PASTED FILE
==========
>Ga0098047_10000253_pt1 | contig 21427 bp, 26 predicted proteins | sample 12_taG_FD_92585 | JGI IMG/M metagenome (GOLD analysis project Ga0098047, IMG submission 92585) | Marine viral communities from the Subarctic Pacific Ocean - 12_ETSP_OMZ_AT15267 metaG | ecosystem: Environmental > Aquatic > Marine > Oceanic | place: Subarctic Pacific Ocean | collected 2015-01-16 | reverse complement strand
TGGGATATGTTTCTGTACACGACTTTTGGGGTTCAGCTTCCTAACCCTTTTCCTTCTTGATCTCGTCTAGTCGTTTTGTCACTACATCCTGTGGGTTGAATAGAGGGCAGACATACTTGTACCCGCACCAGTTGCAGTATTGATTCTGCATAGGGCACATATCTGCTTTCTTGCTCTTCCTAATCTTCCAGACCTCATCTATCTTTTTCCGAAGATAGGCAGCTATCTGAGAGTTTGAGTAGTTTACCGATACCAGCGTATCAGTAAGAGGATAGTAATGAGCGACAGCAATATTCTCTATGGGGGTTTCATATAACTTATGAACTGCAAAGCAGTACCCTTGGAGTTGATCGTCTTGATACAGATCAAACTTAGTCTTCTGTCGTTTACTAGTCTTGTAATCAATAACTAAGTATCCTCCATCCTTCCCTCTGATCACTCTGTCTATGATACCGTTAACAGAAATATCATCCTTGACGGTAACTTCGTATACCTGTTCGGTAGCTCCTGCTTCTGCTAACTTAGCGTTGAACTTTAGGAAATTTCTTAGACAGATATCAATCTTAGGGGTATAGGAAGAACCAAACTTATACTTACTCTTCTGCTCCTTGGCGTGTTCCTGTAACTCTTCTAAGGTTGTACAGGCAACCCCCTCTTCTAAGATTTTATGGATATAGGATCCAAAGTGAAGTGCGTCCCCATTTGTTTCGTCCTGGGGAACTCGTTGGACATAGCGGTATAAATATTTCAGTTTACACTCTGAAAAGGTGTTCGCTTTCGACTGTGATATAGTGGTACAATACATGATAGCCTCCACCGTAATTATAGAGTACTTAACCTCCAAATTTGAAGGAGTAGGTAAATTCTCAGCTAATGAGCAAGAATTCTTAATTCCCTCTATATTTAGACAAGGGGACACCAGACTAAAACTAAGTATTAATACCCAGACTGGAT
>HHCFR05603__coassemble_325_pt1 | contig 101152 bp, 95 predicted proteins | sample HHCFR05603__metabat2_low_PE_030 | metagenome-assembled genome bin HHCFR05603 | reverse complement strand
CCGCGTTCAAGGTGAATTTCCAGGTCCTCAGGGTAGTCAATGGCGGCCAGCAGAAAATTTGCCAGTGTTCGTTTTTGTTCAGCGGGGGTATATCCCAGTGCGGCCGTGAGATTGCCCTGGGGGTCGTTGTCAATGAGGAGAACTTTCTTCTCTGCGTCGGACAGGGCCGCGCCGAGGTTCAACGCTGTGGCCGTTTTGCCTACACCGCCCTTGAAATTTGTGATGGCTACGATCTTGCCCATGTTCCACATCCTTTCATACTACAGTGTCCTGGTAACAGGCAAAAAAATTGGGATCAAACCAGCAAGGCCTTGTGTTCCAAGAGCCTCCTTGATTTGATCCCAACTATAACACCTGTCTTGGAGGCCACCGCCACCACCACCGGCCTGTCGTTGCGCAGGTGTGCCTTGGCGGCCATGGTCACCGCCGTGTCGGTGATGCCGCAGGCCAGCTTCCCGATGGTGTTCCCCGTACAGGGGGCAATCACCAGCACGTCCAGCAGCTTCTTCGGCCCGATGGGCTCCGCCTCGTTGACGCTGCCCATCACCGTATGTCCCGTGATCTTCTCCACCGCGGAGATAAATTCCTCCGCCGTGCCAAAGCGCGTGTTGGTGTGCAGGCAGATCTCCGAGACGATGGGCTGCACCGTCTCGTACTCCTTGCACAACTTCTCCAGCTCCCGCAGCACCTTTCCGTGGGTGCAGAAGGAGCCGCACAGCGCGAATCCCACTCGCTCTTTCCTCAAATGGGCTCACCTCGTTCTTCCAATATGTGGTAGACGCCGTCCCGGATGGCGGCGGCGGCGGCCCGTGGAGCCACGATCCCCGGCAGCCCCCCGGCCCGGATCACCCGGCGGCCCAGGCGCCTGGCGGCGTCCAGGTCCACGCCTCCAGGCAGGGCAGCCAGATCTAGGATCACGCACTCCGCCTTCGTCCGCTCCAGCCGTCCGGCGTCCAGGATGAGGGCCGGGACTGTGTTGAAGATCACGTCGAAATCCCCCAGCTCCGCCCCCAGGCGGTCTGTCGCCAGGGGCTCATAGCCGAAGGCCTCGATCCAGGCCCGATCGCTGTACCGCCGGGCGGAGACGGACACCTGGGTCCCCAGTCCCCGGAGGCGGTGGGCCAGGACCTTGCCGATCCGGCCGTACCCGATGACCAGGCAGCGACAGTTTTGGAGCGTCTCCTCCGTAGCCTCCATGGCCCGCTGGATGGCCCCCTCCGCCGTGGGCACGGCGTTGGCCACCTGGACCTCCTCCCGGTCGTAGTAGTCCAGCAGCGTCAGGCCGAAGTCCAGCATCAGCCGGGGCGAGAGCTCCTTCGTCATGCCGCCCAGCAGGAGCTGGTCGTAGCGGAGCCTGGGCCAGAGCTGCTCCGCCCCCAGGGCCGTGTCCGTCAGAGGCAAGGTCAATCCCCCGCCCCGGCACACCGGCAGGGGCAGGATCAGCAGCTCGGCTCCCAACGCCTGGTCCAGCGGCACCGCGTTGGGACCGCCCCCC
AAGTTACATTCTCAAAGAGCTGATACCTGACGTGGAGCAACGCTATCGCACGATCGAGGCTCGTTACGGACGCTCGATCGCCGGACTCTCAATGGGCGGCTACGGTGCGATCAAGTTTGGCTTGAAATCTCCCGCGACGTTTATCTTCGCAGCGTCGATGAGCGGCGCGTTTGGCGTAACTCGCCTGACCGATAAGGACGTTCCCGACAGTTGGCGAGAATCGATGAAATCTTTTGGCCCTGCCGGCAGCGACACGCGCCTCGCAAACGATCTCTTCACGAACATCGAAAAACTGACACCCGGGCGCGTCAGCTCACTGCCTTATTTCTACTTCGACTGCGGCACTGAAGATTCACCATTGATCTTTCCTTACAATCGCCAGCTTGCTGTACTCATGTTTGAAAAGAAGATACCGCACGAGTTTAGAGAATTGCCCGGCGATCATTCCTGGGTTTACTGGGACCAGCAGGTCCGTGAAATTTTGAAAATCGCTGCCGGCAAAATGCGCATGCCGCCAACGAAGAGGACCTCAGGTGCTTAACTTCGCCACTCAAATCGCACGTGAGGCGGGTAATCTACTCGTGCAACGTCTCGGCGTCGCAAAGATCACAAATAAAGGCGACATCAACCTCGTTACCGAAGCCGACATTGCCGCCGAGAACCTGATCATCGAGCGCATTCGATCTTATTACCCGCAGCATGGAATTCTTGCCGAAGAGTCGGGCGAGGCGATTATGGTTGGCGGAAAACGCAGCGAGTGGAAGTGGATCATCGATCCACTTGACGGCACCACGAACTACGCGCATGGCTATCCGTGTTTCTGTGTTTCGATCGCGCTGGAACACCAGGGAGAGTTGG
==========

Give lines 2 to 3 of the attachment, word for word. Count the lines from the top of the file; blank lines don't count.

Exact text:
TGGGATATGTTTCTGTACACGACTTTTGGGGTTCAGCTTCCTAACCCTTTTCCTTCTTGATCTCGTCTAGTCGTTTTGTCACTACATCCTGTGGGTTGAATAGAGGGCAGACATACTTGTACCCGCACCAGTTGCAGTATTGATTCTGCATAGGGCACATATCTGCTTTCTTGCTCTTCCTAATCTTCCAGACCTCATCTATCTTTTTCCGAAGATAGGCAGCTATCTGAGAGTTTGAGTAGTTTACCGATACCAGCGTATCAGTAAGAGGATAGTAATGAGCGACAGCAATATTCTCTATGGGGGTTTCATATAACTTATGAACTGCAAAGCAGTACCCTTGGAGTTGATCGTCTTGATACAGATCAAACTTAGTCTTCTGTCGTTTACTAGTCTTGTAATCAATAACTAAGTATCCTCCATCCTTCCCTCTGATCACTCTGTCTATGATACCGTTAACAGAAATATCATCCTTGACGGTAACTTCGTATACCTGTTCGGTAGCTCCTGCTTCTGCTAACTTAGCGTTGAACTTTAGGAAATTTCTTAGACAGATATCAATCTTAGGGGTATAGGAAGAACCAAACTTATACTTACTCTTCTGCTCCTTGGCGTGTTCCTGTAACTCTTCTAAGGTTGTACAGGCAACCCCCTCTTCTAAGATTTTATGGATATAGGATCCAAAGTGAAGTGCGTCCCCATTTGTTTCGTCCTGGGGAACTCGTTGGACATAGCGGTATAAATATTTCAGTTTACACTCTGAAAAGGTGTTCGCTTTCGACTGTGATATAGTGGTACAATACATGATAGCCTCCACCGTAATTATAGAGTACTTAACCTCCAAATTTGAAGGAGTAGGTAAATTCTCAGCTAATGAGCAAGAATTCTTAATTCCCTCTATATTTAGACAAGGGGACACCAGACTAAAACTAAGTATTAATACCCAGACTGGAT
>HHCFR05603__coassemble_325_pt1 | contig 101152 bp, 95 predicted proteins | sample HHCFR05603__metabat2_low_PE_030 | metagenome-assembled genome bin HHCFR05603 | reverse complement strand